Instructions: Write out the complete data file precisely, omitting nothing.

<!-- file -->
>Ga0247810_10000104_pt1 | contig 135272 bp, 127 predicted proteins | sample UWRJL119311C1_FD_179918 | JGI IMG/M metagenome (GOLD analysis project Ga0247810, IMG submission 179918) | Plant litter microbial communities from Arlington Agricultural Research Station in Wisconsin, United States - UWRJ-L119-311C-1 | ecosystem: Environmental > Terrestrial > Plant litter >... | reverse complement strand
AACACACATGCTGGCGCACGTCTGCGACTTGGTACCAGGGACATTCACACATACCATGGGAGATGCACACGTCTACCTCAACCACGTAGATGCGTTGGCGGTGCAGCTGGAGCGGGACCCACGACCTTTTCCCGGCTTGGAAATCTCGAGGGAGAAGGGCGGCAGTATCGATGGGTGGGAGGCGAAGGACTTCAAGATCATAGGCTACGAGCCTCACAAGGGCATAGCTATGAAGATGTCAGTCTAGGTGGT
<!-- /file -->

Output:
>Ga0247810_10000104_pt1 | contig 135272 bp, 127 predicted proteins | sample UWRJL119311C1_FD_179918 | JGI IMG/M metagenome (GOLD analysis project Ga0247810, IMG submission 179918) | Plant litter microbial communities from Arlington Agricultural Research Station in Wisconsin, United States - UWRJ-L119-311C-1 | ecosystem: Environmental > Terrestrial > Plant litter >... | reverse complement strand
AACACACATGCTGGCGCACGTCTGCGACTTGGTACCAGGGACATTCACACATACCATGGGAGATGCACACGTCTACCTCAACCACGTAGATGCGTTGGCGGTGCAGCTGGAGCGGGACCCACGACCTTTTCCCGGCTTGGAAATCTCGAGGGAGAAGGGCGGCAGTATCGATGGGTGGGAGGCGAAGGACTTCAAGATCATAGGCTACGAGCCTCACAAGGGCATAGCTATGAAGATGTCAGTCTAGGTGGT